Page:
What is the UN Saying on Syria?

Sunjeev Bery on Sky News Arabia

Sunjeev Bery on Sky News Arabia

Yesterday, I joined the team at Sky News Arabia for a live discussion of the latest report on Syria by an independent UN panel. Special thanks to Sky News producer Arwa Sawan, reporter Joseph Khawly, and anchor Amer Abdel Aziz for giving Amnesty International USA an opportunity to share our analysis of the grave human rights situation.

The report (PDF) is a catalog of violence, suffering, and geopolitical developments, focusing on events between January 15th and May 15th of this year. It was produced by the Independent International Commission of Inquiry on the Syrian Arab Republic, established by the UN Human Rights Council in 2011.


U.S. Arms Sales to Bahrain: 4 Questions for the Obama Administration

Bahraini anti-government protesters in Zinj Village, west of Manama, run for cover from tear gas on Dec. 23, 2011. ©AFP/Getty Images

As I wrote on Saturday, the Obama Administration has authorized a new U.S. arms sale to the Bahraini monarchy.  This comes just months after a Congressional and public outcry that led the administration to suspend a prior $53 million arms sale to Bahrain.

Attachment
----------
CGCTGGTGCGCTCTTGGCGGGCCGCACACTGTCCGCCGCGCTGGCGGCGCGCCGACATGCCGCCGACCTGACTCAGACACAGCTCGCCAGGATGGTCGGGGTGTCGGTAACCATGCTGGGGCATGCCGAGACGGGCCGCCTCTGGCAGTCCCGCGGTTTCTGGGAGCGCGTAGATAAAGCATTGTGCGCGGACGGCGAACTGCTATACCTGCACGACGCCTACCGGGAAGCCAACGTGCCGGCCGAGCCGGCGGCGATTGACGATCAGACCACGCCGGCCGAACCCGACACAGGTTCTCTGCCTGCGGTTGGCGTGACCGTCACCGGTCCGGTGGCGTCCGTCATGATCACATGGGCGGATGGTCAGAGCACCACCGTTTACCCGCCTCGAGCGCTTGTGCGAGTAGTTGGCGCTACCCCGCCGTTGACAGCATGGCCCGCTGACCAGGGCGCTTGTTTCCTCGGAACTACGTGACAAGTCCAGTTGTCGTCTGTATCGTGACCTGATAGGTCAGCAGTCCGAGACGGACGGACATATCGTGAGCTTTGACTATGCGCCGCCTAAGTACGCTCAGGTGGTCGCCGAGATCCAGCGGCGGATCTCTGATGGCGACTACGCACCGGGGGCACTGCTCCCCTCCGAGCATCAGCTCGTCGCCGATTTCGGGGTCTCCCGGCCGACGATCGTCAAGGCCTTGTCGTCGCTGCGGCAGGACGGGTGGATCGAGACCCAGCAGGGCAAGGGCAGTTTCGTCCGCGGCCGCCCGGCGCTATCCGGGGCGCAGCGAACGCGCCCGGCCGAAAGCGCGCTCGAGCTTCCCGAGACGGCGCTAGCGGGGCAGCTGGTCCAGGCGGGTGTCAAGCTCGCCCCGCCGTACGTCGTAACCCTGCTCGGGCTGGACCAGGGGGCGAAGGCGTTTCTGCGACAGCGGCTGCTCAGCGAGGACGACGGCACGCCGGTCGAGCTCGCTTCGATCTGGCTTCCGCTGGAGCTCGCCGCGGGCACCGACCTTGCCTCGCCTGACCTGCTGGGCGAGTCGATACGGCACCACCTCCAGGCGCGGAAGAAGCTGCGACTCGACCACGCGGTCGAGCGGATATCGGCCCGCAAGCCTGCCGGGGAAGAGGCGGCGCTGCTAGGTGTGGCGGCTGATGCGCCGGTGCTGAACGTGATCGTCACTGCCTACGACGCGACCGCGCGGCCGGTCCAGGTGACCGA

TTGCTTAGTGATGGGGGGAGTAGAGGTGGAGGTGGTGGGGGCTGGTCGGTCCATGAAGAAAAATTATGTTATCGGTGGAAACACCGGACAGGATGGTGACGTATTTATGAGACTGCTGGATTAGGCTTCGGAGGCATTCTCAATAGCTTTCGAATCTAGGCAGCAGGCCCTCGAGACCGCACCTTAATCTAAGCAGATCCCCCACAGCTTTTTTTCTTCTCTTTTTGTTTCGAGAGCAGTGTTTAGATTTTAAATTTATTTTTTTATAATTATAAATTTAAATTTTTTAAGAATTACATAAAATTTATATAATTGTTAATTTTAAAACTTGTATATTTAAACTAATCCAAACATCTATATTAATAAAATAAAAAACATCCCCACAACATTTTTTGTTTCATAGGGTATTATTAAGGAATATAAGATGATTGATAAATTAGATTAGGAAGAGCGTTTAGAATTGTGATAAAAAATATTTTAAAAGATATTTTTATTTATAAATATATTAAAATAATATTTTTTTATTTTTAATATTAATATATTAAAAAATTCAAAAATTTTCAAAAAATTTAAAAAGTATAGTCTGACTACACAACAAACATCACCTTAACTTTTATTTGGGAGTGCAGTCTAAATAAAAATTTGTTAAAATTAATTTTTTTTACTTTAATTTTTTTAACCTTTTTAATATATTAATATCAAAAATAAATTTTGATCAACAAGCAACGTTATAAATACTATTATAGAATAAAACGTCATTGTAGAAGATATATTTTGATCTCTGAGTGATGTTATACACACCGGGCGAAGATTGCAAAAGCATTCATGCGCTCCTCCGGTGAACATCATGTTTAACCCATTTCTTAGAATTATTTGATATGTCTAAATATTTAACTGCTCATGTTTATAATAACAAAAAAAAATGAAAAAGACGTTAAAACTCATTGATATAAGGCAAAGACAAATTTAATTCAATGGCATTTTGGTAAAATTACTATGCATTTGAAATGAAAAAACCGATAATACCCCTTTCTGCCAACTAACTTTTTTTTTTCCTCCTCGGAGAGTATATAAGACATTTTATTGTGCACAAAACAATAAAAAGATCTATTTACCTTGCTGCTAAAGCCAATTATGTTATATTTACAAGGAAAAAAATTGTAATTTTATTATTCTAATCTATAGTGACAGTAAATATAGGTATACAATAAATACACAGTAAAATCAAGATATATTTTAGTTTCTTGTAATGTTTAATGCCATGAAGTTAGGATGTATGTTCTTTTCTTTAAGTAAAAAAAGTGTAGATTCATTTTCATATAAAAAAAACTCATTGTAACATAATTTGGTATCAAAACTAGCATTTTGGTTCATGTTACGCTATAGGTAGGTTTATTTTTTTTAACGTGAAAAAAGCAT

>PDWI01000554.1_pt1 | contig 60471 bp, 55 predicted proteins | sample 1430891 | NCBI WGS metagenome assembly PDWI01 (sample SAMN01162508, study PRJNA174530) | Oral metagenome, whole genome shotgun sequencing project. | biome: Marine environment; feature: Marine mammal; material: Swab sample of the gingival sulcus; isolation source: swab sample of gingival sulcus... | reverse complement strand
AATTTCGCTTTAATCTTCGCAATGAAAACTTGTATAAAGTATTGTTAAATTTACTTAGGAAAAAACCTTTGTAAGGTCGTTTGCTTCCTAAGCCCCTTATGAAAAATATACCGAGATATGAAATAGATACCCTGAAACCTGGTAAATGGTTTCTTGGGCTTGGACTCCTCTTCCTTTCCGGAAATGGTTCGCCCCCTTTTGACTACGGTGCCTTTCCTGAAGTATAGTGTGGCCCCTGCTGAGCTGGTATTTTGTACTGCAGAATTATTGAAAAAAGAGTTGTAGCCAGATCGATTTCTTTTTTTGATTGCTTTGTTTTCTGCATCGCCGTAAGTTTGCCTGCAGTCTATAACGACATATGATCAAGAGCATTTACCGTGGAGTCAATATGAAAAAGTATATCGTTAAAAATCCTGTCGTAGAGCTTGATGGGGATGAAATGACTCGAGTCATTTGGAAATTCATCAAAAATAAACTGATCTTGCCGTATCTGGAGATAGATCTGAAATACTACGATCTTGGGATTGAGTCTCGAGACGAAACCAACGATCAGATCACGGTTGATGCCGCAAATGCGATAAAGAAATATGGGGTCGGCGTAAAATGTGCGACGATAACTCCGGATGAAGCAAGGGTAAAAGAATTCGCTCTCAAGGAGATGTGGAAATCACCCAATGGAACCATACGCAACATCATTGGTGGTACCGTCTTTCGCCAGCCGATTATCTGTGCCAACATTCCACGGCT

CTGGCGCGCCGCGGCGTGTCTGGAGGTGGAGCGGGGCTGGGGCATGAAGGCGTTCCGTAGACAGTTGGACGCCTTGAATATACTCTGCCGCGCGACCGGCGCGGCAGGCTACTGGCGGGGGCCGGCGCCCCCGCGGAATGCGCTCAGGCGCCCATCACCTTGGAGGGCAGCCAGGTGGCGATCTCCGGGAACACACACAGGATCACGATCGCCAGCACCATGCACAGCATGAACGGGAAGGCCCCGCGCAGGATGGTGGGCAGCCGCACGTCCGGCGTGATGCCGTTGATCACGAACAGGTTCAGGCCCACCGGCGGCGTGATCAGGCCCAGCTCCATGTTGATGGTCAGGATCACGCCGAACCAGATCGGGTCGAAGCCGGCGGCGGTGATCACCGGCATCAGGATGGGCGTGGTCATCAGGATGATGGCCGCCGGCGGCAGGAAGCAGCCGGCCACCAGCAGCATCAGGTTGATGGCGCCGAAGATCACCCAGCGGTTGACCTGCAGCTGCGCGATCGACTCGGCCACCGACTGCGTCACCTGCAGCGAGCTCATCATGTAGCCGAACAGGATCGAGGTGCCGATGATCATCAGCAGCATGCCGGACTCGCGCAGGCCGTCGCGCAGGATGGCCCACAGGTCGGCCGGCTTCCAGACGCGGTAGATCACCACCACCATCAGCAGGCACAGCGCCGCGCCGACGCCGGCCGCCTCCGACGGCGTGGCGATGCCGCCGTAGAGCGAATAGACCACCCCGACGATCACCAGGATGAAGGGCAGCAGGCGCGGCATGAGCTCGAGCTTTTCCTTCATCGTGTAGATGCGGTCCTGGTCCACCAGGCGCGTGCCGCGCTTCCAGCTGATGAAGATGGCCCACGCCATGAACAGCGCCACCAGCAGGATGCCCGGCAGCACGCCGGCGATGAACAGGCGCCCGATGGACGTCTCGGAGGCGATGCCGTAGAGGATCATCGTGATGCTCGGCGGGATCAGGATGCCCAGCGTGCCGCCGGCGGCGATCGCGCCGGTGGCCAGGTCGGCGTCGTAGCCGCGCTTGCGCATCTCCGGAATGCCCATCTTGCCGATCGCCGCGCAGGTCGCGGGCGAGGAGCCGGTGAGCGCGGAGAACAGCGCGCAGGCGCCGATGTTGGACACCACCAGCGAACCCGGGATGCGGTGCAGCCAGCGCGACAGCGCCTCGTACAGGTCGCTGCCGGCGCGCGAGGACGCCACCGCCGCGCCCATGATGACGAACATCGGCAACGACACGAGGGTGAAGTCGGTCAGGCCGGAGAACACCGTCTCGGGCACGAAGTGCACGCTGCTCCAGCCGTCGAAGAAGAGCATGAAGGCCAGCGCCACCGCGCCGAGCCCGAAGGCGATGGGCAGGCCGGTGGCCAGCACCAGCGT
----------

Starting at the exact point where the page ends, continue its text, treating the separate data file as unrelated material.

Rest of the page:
Members of Congress, journalists, and Amnesty International were all outraged over the last proposed arms sale.  That’s because Bahraini protesters continue to be tear gassed, beaten, and even killed while exercising their human rights of free speech and association – rights that include the freedom to criticize one’s government.

Regarding this new arms sale, here are the top four questions that the Obama administration must answer immediately: SEE THE REST OF THIS POST

Human Rights in the Middle East: Why US Voices Matter

Five months ago, I joined the team at Amnesty International USA to advocate for human rights across the Middle East and North Africa.  Together with my colleagues in our Washington DC office, I work daily to push governments to stand up for core freedoms — or at least, to stop violating them.

From my perch in DC, I’m especially concerned about US foreign policy and how it impacts the lives of those across the Middle East and North Africa.  In a number of countries where protestors have been in the streets, the governments that have attacked them received guns, ammunition, and equipment from US sources.


How Many More Syrians Have To Die Before The UN Acts?

One of the many public actions mapped out on the Eyes on Syria map: Amnesty International Croatia demonstrated on July 20, 2011, in Zagreb to demanded an end to the bloodshed in Syria. © Amnesty International

Despite ongoing human rights violations, which we believe amount to crimes against humanity, the UN Security Council has shamefully failed the Syrian people so far. Several weeks ago, an already watered down resolution was vetoed by key members of the Security Council. Since this vote, the darkest hour of the Security Council in the context of the MENA uprisings, many more peaceful protesters were killed.

In recent weeks, we have also seen sporadic armed attacks by army defectors against government forces, raising the specter of a full blown civil war.